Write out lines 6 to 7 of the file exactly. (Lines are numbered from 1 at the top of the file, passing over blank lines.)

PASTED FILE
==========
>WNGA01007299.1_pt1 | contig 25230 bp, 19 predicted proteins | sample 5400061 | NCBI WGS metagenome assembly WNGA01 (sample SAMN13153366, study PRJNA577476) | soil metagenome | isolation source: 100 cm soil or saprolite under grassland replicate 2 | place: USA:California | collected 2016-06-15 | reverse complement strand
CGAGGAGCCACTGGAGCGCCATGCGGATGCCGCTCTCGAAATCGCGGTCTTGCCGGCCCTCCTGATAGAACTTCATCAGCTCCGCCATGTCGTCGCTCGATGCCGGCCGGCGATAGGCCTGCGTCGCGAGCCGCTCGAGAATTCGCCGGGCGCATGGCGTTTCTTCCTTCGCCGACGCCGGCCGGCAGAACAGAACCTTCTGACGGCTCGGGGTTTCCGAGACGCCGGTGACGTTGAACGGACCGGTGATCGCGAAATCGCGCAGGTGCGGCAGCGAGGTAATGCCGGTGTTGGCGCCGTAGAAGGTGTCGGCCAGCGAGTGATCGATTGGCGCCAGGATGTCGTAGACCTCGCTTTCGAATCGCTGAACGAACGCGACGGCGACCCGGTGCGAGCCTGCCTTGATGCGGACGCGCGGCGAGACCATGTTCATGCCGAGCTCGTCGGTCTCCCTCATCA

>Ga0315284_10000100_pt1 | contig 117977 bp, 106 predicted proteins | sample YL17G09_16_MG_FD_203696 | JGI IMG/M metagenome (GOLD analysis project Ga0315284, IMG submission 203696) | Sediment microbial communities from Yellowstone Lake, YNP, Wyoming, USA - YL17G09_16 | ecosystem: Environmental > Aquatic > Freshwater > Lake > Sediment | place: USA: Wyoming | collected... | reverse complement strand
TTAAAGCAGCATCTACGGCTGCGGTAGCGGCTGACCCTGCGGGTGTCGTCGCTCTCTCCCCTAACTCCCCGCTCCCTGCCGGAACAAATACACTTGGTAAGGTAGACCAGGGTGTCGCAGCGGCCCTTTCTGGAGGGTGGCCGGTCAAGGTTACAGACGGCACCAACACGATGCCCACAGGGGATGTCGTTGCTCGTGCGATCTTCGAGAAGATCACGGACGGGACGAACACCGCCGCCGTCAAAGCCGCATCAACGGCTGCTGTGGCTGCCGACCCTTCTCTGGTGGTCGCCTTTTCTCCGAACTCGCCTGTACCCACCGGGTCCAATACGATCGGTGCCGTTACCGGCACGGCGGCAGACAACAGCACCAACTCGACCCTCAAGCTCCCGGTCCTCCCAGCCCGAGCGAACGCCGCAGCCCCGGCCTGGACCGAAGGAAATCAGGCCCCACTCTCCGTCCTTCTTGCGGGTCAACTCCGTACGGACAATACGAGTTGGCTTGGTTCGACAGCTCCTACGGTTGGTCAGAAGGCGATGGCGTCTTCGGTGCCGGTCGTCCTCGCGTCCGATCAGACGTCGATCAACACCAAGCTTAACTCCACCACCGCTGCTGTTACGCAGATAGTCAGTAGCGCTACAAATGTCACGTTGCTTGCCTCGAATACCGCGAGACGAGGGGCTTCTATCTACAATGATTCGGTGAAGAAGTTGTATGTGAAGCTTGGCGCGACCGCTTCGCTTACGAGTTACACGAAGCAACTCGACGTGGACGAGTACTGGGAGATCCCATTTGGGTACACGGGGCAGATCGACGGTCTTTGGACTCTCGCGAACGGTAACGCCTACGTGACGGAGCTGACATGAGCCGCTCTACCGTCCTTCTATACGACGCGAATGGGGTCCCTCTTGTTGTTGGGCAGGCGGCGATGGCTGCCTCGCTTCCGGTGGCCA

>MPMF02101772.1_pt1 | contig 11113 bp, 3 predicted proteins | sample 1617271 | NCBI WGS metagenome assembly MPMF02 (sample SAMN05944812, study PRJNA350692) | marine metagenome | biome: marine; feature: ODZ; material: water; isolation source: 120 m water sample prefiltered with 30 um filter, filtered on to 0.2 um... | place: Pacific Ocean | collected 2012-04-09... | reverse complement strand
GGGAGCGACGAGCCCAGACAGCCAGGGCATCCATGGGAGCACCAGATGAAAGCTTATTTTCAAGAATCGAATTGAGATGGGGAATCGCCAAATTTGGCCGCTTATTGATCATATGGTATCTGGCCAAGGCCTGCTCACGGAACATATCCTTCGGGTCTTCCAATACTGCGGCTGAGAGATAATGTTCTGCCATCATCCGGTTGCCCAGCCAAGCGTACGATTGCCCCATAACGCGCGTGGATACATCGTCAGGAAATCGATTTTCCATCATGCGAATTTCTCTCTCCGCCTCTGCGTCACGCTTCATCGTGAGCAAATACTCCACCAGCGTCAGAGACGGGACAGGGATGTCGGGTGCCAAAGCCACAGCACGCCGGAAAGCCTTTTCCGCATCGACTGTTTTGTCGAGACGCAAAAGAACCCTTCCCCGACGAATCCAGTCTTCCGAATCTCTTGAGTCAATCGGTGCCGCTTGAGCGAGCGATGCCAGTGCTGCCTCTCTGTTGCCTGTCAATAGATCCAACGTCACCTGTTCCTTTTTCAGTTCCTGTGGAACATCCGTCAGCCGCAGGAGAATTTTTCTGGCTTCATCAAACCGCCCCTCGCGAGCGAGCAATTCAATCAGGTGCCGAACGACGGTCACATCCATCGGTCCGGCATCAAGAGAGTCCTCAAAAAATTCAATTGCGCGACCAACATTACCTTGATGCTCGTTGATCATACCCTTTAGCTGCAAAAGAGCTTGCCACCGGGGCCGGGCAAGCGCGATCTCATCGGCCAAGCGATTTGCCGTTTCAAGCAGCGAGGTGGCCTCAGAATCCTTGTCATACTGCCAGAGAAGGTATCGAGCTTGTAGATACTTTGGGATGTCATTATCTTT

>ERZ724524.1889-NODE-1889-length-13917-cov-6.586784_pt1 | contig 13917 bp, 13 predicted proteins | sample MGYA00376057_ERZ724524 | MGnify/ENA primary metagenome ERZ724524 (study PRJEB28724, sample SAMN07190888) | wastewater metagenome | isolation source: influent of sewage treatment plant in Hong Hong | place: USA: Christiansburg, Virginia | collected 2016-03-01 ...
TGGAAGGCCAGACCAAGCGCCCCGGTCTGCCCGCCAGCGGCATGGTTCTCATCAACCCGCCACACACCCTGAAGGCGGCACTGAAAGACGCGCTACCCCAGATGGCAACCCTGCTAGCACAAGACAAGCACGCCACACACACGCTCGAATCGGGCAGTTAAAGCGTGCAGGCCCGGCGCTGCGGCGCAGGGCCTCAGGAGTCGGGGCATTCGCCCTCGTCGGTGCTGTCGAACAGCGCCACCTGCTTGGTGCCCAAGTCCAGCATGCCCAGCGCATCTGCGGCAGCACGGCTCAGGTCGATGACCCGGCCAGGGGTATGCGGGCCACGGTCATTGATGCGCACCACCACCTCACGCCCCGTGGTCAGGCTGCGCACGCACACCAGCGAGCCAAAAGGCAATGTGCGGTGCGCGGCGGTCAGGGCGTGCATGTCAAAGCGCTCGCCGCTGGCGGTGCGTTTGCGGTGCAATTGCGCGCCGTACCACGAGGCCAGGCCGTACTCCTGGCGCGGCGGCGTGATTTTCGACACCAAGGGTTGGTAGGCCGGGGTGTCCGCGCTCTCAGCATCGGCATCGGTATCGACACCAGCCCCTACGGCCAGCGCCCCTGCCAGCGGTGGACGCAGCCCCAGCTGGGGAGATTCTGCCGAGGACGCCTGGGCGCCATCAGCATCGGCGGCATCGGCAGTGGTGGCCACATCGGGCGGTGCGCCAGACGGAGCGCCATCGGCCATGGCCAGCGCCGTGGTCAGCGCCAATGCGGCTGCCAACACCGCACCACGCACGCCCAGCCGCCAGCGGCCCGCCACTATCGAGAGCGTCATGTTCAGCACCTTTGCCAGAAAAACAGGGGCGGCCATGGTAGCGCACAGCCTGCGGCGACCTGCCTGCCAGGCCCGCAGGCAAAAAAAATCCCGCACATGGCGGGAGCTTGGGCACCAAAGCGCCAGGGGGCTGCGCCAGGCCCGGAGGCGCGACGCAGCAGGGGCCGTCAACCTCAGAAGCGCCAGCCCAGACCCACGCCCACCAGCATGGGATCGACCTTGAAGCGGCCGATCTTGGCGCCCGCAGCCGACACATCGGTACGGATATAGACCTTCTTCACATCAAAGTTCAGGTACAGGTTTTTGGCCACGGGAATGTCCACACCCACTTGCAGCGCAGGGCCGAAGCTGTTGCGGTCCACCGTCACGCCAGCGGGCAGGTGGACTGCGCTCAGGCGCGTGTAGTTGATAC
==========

GGGAGCGACGAGCCCAGACAGCCAGGGCATCCATGGGAGCACCAGATGAAAGCTTATTTTCAAGAATCGAATTGAGATGGGGAATCGCCAAATTTGGCCGCTTATTGATCATATGGTATCTGGCCAAGGCCTGCTCACGGAACATATCCTTCGGGTCTTCCAATACTGCGGCTGAGAGATAATGTTCTGCCATCATCCGGTTGCCCAGCCAAGCGTACGATTGCCCCATAACGCGCGTGGATACATCGTCAGGAAATCGATTTTCCATCATGCGAATTTCTCTCTCCGCCTCTGCGTCACGCTTCATCGTGAGCAAATACTCCACCAGCGTCAGAGACGGGACAGGGATGTCGGGTGCCAAAGCCACAGCACGCCGGAAAGCCTTTTCCGCATCGACTGTTTTGTCGAGACGCAAAAGAACCCTTCCCCGACGAATCCAGTCTTCCGAATCTCTTGAGTCAATCGGTGCCGCTTGAGCGAGCGATGCCAGTGCTGCCTCTCTGTTGCCTGTCAATAGATCCAACGTCACCTGTTCCTTTTTCAGTTCCTGTGGAACATCCGTCAGCCGCAGGAGAATTTTTCTGGCTTCATCAAACCGCCCCTCGCGAGCGAGCAATTCAATCAGGTGCCGAACGACGGTCACATCCATCGGTCCGGCATCAAGAGAGTCCTCAAAAAATTCAATTGCGCGACCAACATTACCTTGATGCTCGTTGATCATACCCTTTAGCTGCAAAAGAGCTTGCCACCGGGGCCGGGCAAGCGCGATCTCATCGGCCAAGCGATTTGCCGTTTCAAGCAGCGAGGTGGCCTCAGAATCCTTGTCATACTGCCAGAGAAGGTATCGAGCTTGTAGATACTTTGGGATGTCATTATCTTT

>ERZ724524.1889-NODE-1889-length-13917-cov-6.586784_pt1 | contig 13917 bp, 13 predicted proteins | sample MGYA00376057_ERZ724524 | MGnify/ENA primary metagenome ERZ724524 (study PRJEB28724, sample SAMN07190888) | wastewater metagenome | isolation source: influent of sewage treatment plant in Hong Hong | place: USA: Christiansburg, Virginia | collected 2016-03-01 ...